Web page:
According to the Canadian Disaster Database, “disaster floods” are occurring more often, and in general, the US National Climate Assessment reports that heavy rainfall events are on the rise worldwide.
With flood events and destructive downpours intensifying—much of which can be attributed to climate change—the need for more detailed flood data is growing.
More accurate flood data allows better decision-making by watershed and emergency managers, including emergency preparedness measures, evacuation orders, road closures, and the operation of reservoirs, dykes and dams.
The USGS Arizona Water Science Center is one agency working to establish new methods for recording accurate, long-term flood data to facilitate sounder decisions.
Stream Flow Monitoring
The USGS in Arizona has been monitoring stream flow since the 1890s. Currently, they have over 200 stream gauges throughout the state. They aim to increase understanding and predict the impacts of flood events by collecting long-term stream flow data.
Existing flood event measurements include surveying high water marks after a high stream flow, and direct (in-person) discharge measurements during an actual flood event.
However, the high water mark surveys provide information on the peak level and discharge but do not provide the full picture of water level rise and fall over the entire flood event.
Also, direct discharge measurements can be dangerous and cannot be performed in remote, hard-to-access locations during a flood event.
Continuous Slope-Area Method
To overcome some of the data deficiencies, the USGS in Arizona is developing the Continuous Slope-Area (CSA) method.
The CSA method involves setting up a stretch (or reach) where continuous water level data is collected in a stream. Three or more water level dataloggers are installed in the stretch; each datalogger is located in a cross-section of the stream with similar characteristics including shape, slope and flow.
A great deal of research and field measurements (including LiDAR) goes into selecting appropriate stream reaches. Ideal locations include a straight stretch that is stable and not frequently scoured or filled. The reaches selected are also in areas that are usually inaccessible during flooding.
Surveys and field data are also used to determine the geometry and slope of the channel, which is required to calculate stream discharge along with the water level measurements.
Solinst Levelogger water level dataloggers are being utilized in this project. The Leveloggers are installed in robust metal enclosures, located on very sturdy posts embedded in the stream banks. Many are installed at existing stream gauges.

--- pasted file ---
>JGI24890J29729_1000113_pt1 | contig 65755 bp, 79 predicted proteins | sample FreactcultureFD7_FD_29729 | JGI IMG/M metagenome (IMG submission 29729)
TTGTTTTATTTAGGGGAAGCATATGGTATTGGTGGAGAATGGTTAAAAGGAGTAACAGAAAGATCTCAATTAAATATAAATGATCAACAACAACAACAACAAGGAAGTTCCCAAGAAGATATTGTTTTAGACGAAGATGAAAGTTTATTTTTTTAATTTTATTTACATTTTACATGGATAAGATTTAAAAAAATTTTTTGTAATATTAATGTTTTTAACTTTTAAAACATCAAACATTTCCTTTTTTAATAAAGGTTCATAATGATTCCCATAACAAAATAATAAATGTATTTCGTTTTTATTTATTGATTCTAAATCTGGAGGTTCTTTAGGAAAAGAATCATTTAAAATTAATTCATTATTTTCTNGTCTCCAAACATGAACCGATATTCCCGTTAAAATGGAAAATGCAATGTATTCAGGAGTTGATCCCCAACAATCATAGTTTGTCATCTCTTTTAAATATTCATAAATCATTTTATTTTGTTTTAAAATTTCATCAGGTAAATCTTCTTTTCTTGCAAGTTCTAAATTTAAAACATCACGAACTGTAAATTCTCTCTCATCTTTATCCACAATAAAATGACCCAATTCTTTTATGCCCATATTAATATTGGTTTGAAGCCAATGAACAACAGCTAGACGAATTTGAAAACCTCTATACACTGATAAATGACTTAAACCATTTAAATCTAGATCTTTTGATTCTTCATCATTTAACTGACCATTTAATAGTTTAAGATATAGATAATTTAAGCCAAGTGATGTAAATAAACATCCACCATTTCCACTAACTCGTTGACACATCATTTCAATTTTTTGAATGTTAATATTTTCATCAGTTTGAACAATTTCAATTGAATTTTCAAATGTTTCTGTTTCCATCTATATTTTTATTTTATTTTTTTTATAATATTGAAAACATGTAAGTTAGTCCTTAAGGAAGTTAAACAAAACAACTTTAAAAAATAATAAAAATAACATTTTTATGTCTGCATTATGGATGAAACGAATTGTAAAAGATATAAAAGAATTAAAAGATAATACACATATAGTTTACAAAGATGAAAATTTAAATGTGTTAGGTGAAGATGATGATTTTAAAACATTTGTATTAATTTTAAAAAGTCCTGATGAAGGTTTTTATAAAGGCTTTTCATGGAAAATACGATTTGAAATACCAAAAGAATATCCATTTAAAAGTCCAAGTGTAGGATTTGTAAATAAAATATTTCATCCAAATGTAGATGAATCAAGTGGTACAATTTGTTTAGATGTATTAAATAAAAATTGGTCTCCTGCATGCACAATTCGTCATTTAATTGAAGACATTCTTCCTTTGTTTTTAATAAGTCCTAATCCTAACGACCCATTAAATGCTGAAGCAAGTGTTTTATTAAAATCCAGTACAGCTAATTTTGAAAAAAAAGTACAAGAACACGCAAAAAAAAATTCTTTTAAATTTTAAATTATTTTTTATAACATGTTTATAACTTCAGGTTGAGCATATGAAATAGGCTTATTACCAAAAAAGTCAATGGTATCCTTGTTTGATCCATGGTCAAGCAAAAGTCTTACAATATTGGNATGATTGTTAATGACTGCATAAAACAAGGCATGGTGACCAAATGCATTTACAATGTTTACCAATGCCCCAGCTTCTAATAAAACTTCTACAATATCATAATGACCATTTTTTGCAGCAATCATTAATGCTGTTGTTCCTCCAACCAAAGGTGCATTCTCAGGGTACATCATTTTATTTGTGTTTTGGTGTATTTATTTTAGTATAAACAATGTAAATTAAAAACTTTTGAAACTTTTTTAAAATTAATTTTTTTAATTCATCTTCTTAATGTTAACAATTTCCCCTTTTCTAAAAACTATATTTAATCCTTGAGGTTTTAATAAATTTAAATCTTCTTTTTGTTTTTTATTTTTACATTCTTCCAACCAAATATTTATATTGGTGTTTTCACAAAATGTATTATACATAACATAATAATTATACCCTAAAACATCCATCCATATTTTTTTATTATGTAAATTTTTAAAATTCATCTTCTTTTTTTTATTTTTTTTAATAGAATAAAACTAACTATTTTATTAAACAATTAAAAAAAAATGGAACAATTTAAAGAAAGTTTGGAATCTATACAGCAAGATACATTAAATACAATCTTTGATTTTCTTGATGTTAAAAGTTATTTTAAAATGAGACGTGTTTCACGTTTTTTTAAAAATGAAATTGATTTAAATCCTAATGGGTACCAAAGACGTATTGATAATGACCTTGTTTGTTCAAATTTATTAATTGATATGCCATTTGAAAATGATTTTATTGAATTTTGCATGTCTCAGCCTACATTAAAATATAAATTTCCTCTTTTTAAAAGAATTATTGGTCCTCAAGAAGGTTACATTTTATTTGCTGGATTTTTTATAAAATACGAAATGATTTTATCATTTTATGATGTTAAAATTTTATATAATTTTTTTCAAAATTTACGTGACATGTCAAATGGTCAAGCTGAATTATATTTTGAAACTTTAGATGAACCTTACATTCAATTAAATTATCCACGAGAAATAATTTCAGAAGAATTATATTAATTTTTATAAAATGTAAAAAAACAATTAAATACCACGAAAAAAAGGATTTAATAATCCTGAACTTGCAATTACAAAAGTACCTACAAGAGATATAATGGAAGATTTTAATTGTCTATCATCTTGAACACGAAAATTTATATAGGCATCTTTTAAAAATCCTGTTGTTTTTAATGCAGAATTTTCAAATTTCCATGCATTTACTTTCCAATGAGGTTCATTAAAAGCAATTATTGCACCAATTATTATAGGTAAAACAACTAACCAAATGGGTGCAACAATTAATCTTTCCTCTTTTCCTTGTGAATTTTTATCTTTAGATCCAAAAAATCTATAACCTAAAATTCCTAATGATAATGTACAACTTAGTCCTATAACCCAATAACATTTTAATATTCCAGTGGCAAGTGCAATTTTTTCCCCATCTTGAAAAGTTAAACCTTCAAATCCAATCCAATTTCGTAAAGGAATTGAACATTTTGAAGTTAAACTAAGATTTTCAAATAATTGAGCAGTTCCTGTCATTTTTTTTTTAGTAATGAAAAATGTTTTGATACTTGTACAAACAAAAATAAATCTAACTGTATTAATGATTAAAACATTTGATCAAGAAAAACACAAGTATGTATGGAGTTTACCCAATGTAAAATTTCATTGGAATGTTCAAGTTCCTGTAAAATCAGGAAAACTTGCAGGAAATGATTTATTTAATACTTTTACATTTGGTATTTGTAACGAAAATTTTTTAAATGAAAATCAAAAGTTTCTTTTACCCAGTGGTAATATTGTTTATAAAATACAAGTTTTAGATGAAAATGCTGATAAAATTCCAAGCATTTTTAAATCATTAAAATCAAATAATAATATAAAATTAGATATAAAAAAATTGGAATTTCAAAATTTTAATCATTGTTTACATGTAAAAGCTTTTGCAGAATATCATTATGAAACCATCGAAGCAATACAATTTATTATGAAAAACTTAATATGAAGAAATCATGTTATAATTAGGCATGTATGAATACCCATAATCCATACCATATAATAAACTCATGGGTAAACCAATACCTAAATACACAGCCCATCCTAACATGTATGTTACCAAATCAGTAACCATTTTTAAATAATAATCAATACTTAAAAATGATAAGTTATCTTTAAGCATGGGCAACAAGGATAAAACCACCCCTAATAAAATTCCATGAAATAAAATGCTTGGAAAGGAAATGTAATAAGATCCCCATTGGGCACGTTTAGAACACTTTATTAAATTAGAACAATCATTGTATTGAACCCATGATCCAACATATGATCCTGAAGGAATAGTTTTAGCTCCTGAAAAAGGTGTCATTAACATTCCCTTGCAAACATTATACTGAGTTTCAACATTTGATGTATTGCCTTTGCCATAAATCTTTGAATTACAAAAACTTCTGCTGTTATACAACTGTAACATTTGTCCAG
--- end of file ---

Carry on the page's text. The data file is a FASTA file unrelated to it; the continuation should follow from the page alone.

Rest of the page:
For automated water level measurement, Solinst Leveloggers combine an absolute pressure sensor, temperature detector, and datalogger into a compact unit designed to be durable and virtually maintenance-free. Leveloggers feature a lithium battery, have robust memory and are programmed with user-friendly software. Leveloggers can be set to record continuous, high-frequency readings (as often as every 0.125 seconds), and can be left in the field unattended for extended periods.
One Barologger is installed at each site to provide barometric data, which is later used to compensate the Levelogger data.
The dataloggers have been deployed in various types of streams, including sand channels, bedrock, and cobble channels.
The dataloggers are set to record water level readings every five minutes, for up to one year. In addition to annually, the data is downloaded from the Leveloggers and Barologgers after each major flow event.
Improved Stream Flow Data
The continuous data recorded by the Levelogger water level dataloggers provide complete flood hydrographs. This allows the reconstruction of the entire flow event—not just the peak.
With the known geometry of the stretch, the flow depths recorded by the Leveloggers can be used to calculate discharge during the rise and fall of the floodwaters. So far, field trials of this method have provided favourable results.
To further validate the CSA method, an experiment was conducted at the USDA Southwest Watershed Research Center. The Watershed Center has several flumes with fixed geometry used to perform controlled tests. The field trials have proved the accuracy of the method.
The new data provided by the CSA method is used to calibrate existing stage-discharge ratings and compare to past flows. The data is used to predict future flows and effects of flood events, as well as provide more accurate information to base immediate actions.
Overall, the CSA method provides more accurate measurements and reporting on stream flow events. With unstable weather inevitable into the future, the continuous long-term data will be a valuable resource moving forward.
To learn more about the CSA method, the USGS Arizona Water Science Center has produced a number of informative videos:
For more information on Solinst Levelogger water level dataloggers, contact one of our technical sales representatives, and they will be happy to discuss your monitoring applications.